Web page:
IMNV found in Asia-Pacific
Infectious Myonecrosis (IMN) is a new viral disease affecting shrimp that until recently had only been identified in northeast Brazil in cultured L. vannamei and had been considered exotic to the Asia-Pacific region. Considering the large scale trans-boundary movement and culture of Litopenaeus vannamei in the Asia-Pacific, the virus is considered important for the region and has been included in the NACA/FAO/OIE Quarterly Aquatic Animal Disease Report list for the purpose of surveillance and reporting since January 2006 as IMNV is not listed by the World Animal Health Organization (OIE).
ENACA reports that IMNV has been confirmed in Indonesia by the National Coordinator. Details are as follows:
1. Suspected IMNV was detected in Situbondo district, East Java Province in May 2006. Mortality rate: 7 – 15 shrimp per day.
2. Species: L. vannamei, 60 – 80 days old (sub adult).
3. Clinical signs: Red colour in the abdominal segment, myonecrosis with white discoloration of the affected muscle.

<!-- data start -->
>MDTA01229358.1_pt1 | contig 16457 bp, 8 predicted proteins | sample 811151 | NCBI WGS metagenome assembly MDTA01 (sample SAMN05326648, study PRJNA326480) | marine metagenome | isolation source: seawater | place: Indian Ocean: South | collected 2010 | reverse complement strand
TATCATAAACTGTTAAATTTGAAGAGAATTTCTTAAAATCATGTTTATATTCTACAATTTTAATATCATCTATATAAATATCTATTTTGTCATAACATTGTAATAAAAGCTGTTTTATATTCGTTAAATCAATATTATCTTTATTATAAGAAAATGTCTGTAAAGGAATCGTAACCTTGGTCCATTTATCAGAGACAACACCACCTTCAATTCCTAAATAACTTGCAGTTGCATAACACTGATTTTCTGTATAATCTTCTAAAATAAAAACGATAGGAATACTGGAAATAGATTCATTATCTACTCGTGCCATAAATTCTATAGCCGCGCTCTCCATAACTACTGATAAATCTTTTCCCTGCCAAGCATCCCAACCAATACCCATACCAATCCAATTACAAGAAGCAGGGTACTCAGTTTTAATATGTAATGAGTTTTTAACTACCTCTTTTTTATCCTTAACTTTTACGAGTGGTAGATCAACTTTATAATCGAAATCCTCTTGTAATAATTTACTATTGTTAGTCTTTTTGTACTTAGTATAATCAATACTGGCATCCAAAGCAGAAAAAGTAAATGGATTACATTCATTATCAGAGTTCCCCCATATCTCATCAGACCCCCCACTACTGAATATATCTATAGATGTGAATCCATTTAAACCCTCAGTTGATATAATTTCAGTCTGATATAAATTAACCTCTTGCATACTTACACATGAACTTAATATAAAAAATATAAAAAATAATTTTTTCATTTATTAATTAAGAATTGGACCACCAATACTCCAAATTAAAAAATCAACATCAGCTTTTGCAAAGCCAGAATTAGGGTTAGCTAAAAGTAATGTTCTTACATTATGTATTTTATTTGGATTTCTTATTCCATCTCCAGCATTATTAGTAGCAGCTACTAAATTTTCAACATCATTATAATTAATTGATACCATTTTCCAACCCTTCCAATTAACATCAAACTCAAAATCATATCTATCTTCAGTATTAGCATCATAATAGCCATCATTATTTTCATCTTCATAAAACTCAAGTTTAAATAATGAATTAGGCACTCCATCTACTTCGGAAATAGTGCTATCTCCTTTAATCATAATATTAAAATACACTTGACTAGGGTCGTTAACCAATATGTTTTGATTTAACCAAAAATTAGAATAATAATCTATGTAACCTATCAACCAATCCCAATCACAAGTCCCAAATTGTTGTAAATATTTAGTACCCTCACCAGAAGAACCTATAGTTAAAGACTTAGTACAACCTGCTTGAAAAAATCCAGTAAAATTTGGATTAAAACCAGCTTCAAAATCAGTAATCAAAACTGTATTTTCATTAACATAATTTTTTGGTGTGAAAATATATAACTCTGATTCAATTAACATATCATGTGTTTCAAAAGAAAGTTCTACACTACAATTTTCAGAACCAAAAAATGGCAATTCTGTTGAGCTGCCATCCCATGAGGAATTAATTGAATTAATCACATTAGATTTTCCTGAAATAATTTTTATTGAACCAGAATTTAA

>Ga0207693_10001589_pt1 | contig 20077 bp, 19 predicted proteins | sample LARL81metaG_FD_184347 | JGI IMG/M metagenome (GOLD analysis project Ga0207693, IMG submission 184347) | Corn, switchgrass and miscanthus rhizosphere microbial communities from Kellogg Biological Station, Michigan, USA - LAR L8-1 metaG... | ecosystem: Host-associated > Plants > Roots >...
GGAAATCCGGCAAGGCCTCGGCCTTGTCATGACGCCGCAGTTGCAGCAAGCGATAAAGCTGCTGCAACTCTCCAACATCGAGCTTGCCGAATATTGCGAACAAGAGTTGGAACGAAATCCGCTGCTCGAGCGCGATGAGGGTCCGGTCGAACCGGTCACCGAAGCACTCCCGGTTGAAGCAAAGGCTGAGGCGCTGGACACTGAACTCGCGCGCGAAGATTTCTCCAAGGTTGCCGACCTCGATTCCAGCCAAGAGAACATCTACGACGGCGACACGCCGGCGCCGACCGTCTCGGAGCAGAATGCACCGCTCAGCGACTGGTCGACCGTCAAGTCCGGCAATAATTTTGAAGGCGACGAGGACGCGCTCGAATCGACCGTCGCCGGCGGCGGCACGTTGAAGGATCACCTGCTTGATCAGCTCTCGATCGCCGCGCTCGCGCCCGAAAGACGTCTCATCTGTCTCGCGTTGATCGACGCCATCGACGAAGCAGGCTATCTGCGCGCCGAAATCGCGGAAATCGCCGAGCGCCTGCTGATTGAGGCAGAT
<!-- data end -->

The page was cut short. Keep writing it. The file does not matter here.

4. Diagnosis: conducted by Aquaculture Pathology Lab (Dr. Lightner, USA) - shrimp sample confirmed to be positively infected by IMNV.
5. Presently the Government of Indonesia is conducting surveillance for IMNV, in some areas of the East Java Province, Bali and West Nusa Tenggara.
In view of these recent findings and large scale unregulated movement and local propagation of P. vannamei, National Coordinators have been requested to take actions to increase surveillance and collect information on any possible occurrence of this disease in their countries.